"I kind of look at it as, you know, I wasn't even supposed to be here," Reynolds said. "They picked me up late, so I probably would've been in a whole different situation if they wouldn't have come calling. So, just just to be able to go there and witness the tournament -- I'm not going to say it was enough for me -- it was a whole experience in its own that allows me to look back at it and work just as hard so we can get back there so I can say I played in a March Madness game."
Linder said Reynolds may have taken the biggest steps this offseason of any other player on his roster. He lauded his effort, work ethic and consistency.
"He wants to prove people wrong," he said. "He's going to be a lot different player this year than he was last year just in terms of his aggressiveness ... I think the experience that he got last year is only going to help him. And I plan on him being a big, big part of what we're doing this year."
Maldonado agrees, wholeheartedly.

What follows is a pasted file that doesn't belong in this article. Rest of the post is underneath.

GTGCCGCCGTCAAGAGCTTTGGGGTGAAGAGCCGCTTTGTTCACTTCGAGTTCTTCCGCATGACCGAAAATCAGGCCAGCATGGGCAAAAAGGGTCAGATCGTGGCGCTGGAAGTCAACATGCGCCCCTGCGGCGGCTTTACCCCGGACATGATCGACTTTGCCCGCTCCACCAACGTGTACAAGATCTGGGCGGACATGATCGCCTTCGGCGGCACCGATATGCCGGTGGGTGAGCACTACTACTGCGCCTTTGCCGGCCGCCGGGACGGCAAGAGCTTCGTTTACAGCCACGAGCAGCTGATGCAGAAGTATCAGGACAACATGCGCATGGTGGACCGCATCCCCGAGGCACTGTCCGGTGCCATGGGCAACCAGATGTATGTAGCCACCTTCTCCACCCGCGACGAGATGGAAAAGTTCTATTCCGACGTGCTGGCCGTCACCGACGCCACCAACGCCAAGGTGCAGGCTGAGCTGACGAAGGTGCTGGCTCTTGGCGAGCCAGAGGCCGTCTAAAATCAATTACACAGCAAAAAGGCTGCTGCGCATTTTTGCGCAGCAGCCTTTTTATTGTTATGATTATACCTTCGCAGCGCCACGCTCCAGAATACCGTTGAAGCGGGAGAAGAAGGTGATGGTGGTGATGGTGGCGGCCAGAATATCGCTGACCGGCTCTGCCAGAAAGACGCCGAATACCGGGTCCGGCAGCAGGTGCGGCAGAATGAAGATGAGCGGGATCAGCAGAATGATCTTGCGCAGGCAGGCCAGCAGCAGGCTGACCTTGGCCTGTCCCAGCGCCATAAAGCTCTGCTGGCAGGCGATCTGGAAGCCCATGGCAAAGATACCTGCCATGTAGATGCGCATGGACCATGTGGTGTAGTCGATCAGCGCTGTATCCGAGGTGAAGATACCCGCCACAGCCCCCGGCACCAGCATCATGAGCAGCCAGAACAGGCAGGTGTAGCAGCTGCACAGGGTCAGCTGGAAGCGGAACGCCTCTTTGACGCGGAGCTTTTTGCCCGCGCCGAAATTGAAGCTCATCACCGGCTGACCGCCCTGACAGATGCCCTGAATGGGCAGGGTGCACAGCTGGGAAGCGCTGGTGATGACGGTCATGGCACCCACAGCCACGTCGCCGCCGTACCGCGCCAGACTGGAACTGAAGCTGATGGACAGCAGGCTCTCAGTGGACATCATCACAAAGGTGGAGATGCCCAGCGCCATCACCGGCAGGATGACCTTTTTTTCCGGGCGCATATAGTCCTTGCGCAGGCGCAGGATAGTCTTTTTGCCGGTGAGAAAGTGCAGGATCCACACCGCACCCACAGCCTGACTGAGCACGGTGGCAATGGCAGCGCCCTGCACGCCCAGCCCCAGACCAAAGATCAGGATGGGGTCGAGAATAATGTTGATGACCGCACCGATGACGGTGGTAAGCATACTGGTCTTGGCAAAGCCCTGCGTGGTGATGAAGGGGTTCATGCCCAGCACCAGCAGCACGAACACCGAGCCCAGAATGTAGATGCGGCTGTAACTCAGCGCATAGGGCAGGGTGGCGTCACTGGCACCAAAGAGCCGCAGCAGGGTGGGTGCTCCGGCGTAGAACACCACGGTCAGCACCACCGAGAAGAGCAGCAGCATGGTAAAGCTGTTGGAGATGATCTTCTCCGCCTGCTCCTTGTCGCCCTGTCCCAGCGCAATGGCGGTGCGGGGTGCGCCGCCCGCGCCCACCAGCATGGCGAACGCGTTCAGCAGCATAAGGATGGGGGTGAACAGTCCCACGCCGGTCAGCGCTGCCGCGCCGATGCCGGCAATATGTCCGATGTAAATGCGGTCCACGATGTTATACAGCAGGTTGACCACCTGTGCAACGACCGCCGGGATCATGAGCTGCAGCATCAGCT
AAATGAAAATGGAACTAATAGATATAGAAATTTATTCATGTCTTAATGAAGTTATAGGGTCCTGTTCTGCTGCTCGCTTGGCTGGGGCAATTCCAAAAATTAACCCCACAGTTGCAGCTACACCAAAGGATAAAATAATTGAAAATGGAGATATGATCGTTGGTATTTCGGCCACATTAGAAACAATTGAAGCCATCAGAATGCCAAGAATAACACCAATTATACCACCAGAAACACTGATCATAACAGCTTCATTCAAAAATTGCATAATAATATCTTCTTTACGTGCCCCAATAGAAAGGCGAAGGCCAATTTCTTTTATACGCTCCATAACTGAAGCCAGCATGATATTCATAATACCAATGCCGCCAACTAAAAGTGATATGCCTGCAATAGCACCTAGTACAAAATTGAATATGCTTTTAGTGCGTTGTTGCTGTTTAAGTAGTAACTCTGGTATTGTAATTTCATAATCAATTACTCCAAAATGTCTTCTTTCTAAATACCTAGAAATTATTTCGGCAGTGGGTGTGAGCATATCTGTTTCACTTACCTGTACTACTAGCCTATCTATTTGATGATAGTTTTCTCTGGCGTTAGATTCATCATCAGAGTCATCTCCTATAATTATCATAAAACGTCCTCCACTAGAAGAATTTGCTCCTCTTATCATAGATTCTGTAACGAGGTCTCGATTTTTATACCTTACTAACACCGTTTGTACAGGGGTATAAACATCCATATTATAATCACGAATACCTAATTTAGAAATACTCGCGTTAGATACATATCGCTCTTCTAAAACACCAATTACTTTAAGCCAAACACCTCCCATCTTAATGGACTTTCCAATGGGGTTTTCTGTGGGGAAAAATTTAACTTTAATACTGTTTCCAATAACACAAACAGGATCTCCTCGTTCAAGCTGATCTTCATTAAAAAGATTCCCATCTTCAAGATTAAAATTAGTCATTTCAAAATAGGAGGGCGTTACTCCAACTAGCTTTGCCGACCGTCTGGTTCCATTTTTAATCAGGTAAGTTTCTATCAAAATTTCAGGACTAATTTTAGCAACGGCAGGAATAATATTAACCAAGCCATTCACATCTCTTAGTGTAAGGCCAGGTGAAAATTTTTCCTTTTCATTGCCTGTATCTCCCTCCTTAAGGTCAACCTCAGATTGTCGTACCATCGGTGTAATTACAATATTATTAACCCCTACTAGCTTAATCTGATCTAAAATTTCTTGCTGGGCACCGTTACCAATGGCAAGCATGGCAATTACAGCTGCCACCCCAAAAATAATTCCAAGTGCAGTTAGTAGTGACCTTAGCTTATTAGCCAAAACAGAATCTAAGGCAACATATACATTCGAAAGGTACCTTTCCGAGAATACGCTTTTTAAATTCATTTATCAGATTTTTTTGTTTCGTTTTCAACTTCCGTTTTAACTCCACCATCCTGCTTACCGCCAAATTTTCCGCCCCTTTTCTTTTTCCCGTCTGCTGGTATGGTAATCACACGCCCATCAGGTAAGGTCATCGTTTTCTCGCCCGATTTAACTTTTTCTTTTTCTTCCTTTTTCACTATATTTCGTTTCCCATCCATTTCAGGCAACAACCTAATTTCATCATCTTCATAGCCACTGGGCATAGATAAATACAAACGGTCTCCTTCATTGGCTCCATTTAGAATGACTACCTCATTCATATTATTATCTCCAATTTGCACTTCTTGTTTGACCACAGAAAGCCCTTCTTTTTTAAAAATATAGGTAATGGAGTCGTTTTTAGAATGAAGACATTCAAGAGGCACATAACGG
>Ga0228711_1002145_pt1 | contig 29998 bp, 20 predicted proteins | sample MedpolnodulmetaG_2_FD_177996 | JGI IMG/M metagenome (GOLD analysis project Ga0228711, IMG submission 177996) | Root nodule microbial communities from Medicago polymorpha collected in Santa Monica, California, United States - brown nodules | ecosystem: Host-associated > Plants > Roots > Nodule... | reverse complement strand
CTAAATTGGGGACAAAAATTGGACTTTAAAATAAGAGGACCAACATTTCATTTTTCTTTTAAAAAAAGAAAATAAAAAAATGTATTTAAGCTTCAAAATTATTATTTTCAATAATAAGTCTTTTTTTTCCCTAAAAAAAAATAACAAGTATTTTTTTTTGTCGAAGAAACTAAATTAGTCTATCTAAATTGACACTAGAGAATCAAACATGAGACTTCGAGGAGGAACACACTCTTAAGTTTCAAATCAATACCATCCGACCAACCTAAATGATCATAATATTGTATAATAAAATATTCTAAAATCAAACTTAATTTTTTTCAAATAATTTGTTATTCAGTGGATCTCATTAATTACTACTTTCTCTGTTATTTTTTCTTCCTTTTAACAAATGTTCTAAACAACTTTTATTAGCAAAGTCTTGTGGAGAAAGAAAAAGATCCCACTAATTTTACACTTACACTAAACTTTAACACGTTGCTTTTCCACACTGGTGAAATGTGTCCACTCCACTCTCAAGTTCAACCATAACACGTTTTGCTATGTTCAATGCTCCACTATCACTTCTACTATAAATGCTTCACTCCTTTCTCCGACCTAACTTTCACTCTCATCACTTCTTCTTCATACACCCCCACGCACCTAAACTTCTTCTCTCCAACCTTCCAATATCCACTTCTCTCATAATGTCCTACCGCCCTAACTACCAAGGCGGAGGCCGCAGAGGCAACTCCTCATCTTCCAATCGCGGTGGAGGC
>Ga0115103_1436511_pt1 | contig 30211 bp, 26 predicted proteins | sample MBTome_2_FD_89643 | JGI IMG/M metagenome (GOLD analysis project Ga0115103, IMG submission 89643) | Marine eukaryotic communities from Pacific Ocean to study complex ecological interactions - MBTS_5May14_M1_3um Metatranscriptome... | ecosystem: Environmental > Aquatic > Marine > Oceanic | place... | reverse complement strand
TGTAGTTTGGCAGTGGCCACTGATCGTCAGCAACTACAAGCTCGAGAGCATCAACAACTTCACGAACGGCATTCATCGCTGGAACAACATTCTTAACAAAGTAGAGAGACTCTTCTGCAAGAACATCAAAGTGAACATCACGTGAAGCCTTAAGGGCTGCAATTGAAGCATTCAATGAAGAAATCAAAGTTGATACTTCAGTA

"Noah is like a little brother to me," the senior guard said in October. "He's worked so hard and I love him for that. I think this year everyone will be able to see how much work he's put in. He's grown a tremendous amount."
That has been apparent already through just seven games.
Reynolds has already scored in double figures in three of those outings, including a career day Wednesday in which he netted 25 points in an 89-85 overtime loss to Santa Clara in Salt Lake City. Two other times he has scored eight points, all while sharing time at the point with USC transfer Ethan Anderson and averaging just over 15 minutes a night.
The disappointment in Dayton just threw gas on Reynolds' fire.
"All I could do is transfer that energy onto the court and work my ass off last summer," he said. "So, that's what I tried to do so that this year we can get to that same spot."